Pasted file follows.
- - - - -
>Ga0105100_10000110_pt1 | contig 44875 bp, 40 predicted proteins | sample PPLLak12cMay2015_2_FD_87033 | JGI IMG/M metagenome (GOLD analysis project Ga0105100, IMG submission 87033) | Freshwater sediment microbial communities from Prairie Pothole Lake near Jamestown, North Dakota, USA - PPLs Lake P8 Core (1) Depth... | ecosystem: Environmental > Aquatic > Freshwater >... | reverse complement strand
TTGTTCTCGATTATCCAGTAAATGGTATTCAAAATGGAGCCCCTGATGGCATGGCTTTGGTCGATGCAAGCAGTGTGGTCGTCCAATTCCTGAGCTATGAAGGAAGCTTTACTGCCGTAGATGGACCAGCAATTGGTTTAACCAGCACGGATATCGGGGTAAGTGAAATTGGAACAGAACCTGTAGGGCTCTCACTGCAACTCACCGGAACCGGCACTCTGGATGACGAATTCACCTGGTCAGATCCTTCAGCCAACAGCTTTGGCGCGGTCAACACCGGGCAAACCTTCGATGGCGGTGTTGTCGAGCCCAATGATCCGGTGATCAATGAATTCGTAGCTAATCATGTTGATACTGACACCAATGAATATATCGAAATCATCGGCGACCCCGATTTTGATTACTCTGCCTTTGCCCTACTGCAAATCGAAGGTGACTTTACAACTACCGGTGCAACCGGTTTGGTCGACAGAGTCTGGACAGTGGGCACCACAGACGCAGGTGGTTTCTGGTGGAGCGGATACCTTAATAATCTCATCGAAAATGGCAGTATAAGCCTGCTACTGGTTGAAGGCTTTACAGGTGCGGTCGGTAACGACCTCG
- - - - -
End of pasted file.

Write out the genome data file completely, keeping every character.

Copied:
>Ga0105100_10000110_pt1 | contig 44875 bp, 40 predicted proteins | sample PPLLak12cMay2015_2_FD_87033 | JGI IMG/M metagenome (GOLD analysis project Ga0105100, IMG submission 87033) | Freshwater sediment microbial communities from Prairie Pothole Lake near Jamestown, North Dakota, USA - PPLs Lake P8 Core (1) Depth... | ecosystem: Environmental > Aquatic > Freshwater >... | reverse complement strand
TTGTTCTCGATTATCCAGTAAATGGTATTCAAAATGGAGCCCCTGATGGCATGGCTTTGGTCGATGCAAGCAGTGTGGTCGTCCAATTCCTGAGCTATGAAGGAAGCTTTACTGCCGTAGATGGACCAGCAATTGGTTTAACCAGCACGGATATCGGGGTAAGTGAAATTGGAACAGAACCTGTAGGGCTCTCACTGCAACTCACCGGAACCGGCACTCTGGATGACGAATTCACCTGGTCAGATCCTTCAGCCAACAGCTTTGGCGCGGTCAACACCGGGCAAACCTTCGATGGCGGTGTTGTCGAGCCCAATGATCCGGTGATCAATGAATTCGTAGCTAATCATGTTGATACTGACACCAATGAATATATCGAAATCATCGGCGACCCCGATTTTGATTACTCTGCCTTTGCCCTACTGCAAATCGAAGGTGACTTTACAACTACCGGTGCAACCGGTTTGGTCGACAGAGTCTGGACAGTGGGCACCACAGACGCAGGTGGTTTCTGGTGGAGCGGATACCTTAATAATCTCATCGAAAATGGCAGTATAAGCCTGCTACTGGTTGAAGGCTTTACAGGTGCGGTCGGTAACGACCTCG